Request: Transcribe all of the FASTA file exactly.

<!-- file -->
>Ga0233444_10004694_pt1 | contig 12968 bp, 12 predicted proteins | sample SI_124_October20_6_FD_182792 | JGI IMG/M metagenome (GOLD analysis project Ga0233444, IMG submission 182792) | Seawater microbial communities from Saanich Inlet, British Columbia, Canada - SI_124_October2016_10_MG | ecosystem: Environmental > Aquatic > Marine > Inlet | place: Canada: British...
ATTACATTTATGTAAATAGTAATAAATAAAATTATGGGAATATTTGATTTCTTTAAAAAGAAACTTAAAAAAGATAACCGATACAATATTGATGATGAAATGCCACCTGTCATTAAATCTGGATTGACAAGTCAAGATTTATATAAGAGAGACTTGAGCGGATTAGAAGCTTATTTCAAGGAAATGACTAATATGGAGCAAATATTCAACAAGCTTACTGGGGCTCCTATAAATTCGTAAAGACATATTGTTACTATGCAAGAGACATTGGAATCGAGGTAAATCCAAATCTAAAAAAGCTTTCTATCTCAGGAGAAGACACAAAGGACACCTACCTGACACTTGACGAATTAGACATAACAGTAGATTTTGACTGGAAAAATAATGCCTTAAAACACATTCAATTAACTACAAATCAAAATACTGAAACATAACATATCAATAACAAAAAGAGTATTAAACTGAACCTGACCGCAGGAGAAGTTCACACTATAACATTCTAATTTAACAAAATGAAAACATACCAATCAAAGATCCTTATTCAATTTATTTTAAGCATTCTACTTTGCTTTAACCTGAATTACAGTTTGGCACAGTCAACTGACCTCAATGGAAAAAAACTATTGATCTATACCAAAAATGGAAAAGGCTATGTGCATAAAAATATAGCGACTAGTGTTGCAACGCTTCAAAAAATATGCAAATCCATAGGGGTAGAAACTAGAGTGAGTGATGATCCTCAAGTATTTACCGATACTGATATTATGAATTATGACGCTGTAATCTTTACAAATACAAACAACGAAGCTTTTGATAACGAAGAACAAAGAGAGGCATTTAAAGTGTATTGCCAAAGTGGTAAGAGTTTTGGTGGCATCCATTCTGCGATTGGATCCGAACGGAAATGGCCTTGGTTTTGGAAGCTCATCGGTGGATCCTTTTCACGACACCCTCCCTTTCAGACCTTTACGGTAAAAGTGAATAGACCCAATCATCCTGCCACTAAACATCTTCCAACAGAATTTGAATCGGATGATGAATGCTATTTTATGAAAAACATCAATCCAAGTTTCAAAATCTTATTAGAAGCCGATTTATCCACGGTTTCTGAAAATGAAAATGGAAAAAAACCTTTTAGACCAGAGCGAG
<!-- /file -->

>Ga0233444_10004694_pt1 | contig 12968 bp, 12 predicted proteins | sample SI_124_October20_6_FD_182792 | JGI IMG/M metagenome (GOLD analysis project Ga0233444, IMG submission 182792) | Seawater microbial communities from Saanich Inlet, British Columbia, Canada - SI_124_October2016_10_MG | ecosystem: Environmental > Aquatic > Marine > Inlet | place: Canada: British...
ATTACATTTATGTAAATAGTAATAAATAAAATTATGGGAATATTTGATTTCTTTAAAAAGAAACTTAAAAAAGATAACCGATACAATATTGATGATGAAATGCCACCTGTCATTAAATCTGGATTGACAAGTCAAGATTTATATAAGAGAGACTTGAGCGGATTAGAAGCTTATTTCAAGGAAATGACTAATATGGAGCAAATATTCAACAAGCTTACTGGGGCTCCTATAAATTCGTAAAGACATATTGTTACTATGCAAGAGACATTGGAATCGAGGTAAATCCAAATCTAAAAAAGCTTTCTATCTCAGGAGAAGACACAAAGGACACCTACCTGACACTTGACGAATTAGACATAACAGTAGATTTTGACTGGAAAAATAATGCCTTAAAACACATTCAATTAACTACAAATCAAAATACTGAAACATAACATATCAATAACAAAAAGAGTATTAAACTGAACCTGACCGCAGGAGAAGTTCACACTATAACATTCTAATTTAACAAAATGAAAACATACCAATCAAAGATCCTTATTCAATTTATTTTAAGCATTCTACTTTGCTTTAACCTGAATTACAGTTTGGCACAGTCAACTGACCTCAATGGAAAAAAACTATTGATCTATACCAAAAATGGAAAAGGCTATGTGCATAAAAATATAGCGACTAGTGTTGCAACGCTTCAAAAAATATGCAAATCCATAGGGGTAGAAACTAGAGTGAGTGATGATCCTCAAGTATTTACCGATACTGATATTATGAATTATGACGCTGTAATCTTTACAAATACAAACAACGAAGCTTTTGATAACGAAGAACAAAGAGAGGCATTTAAAGTGTATTGCCAAAGTGGTAAGAGTTTTGGTGGCATCCATTCTGCGATTGGATCCGAACGGAAATGGCCTTGGTTTTGGAAGCTCATCGGTGGATCCTTTTCACGACACCCTCCCTTTCAGACCTTTACGGTAAAAGTGAATAGACCCAATCATCCTGCCACTAAACATCTTCCAACAGAATTTGAATCGGATGATGAATGCTATTTTATGAAAAACATCAATCCAAGTTTCAAAATCTTATTAGAAGCCGATTTATCCACGGTTTCTGAAAATGAAAATGGAAAAAAACCTTTTAGACCAGAGCGAG